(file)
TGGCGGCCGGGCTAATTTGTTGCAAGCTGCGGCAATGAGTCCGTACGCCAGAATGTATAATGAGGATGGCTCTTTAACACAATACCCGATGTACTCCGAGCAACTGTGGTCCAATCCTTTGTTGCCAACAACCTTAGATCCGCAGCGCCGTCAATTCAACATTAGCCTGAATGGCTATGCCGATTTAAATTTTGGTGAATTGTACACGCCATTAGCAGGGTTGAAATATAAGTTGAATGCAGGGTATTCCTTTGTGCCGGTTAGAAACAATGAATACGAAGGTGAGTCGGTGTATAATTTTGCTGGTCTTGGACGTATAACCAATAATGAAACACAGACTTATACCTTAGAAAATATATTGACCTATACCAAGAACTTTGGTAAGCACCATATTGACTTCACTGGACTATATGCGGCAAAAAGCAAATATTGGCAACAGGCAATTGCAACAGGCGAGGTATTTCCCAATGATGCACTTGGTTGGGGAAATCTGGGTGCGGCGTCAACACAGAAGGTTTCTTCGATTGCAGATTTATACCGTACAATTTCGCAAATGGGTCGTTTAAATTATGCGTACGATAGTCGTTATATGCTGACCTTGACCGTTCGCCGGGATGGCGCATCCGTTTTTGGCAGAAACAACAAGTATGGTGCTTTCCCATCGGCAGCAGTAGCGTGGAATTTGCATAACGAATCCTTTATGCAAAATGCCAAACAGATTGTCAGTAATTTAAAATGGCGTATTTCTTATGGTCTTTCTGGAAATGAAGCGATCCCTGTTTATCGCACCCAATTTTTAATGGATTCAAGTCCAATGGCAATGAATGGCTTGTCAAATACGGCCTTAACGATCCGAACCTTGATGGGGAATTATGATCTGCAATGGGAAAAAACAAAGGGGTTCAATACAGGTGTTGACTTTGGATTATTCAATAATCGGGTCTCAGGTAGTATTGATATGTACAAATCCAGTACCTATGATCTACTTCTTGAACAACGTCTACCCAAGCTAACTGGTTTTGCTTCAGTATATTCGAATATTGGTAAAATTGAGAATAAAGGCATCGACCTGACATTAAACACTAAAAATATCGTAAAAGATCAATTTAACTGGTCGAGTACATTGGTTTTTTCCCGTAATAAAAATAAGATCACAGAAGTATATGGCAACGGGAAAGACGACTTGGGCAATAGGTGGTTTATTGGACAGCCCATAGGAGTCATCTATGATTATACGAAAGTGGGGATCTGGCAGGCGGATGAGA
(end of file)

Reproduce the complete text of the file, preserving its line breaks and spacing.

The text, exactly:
TGGCGGCCGGGCTAATTTGTTGCAAGCTGCGGCAATGAGTCCGTACGCCAGAATGTATAATGAGGATGGCTCTTTAACACAATACCCGATGTACTCCGAGCAACTGTGGTCCAATCCTTTGTTGCCAACAACCTTAGATCCGCAGCGCCGTCAATTCAACATTAGCCTGAATGGCTATGCCGATTTAAATTTTGGTGAATTGTACACGCCATTAGCAGGGTTGAAATATAAGTTGAATGCAGGGTATTCCTTTGTGCCGGTTAGAAACAATGAATACGAAGGTGAGTCGGTGTATAATTTTGCTGGTCTTGGACGTATAACCAATAATGAAACACAGACTTATACCTTAGAAAATATATTGACCTATACCAAGAACTTTGGTAAGCACCATATTGACTTCACTGGACTATATGCGGCAAAAAGCAAATATTGGCAACAGGCAATTGCAACAGGCGAGGTATTTCCCAATGATGCACTTGGTTGGGGAAATCTGGGTGCGGCGTCAACACAGAAGGTTTCTTCGATTGCAGATTTATACCGTACAATTTCGCAAATGGGTCGTTTAAATTATGCGTACGATAGTCGTTATATGCTGACCTTGACCGTTCGCCGGGATGGCGCATCCGTTTTTGGCAGAAACAACAAGTATGGTGCTTTCCCATCGGCAGCAGTAGCGTGGAATTTGCATAACGAATCCTTTATGCAAAATGCCAAACAGATTGTCAGTAATTTAAAATGGCGTATTTCTTATGGTCTTTCTGGAAATGAAGCGATCCCTGTTTATCGCACCCAATTTTTAATGGATTCAAGTCCAATGGCAATGAATGGCTTGTCAAATACGGCCTTAACGATCCGAACCTTGATGGGGAATTATGATCTGCAATGGGAAAAAACAAAGGGGTTCAATACAGGTGTTGACTTTGGATTATTCAATAATCGGGTCTCAGGTAGTATTGATATGTACAAATCCAGTACCTATGATCTACTTCTTGAACAACGTCTACCCAAGCTAACTGGTTTTGCTTCAGTATATTCGAATATTGGTAAAATTGAGAATAAAGGCATCGACCTGACATTAAACACTAAAAATATCGTAAAAGATCAATTTAACTGGTCGAGTACATTGGTTTTTTCCCGTAATAAAAATAAGATCACAGAAGTATATGGCAACGGGAAAGACGACTTGGGCAATAGGTGGTTTATTGGACAGCCCATAGGAGTCATCTATGATTATACGAAAGTGGGGATCTGGCAGGCGGATGAGA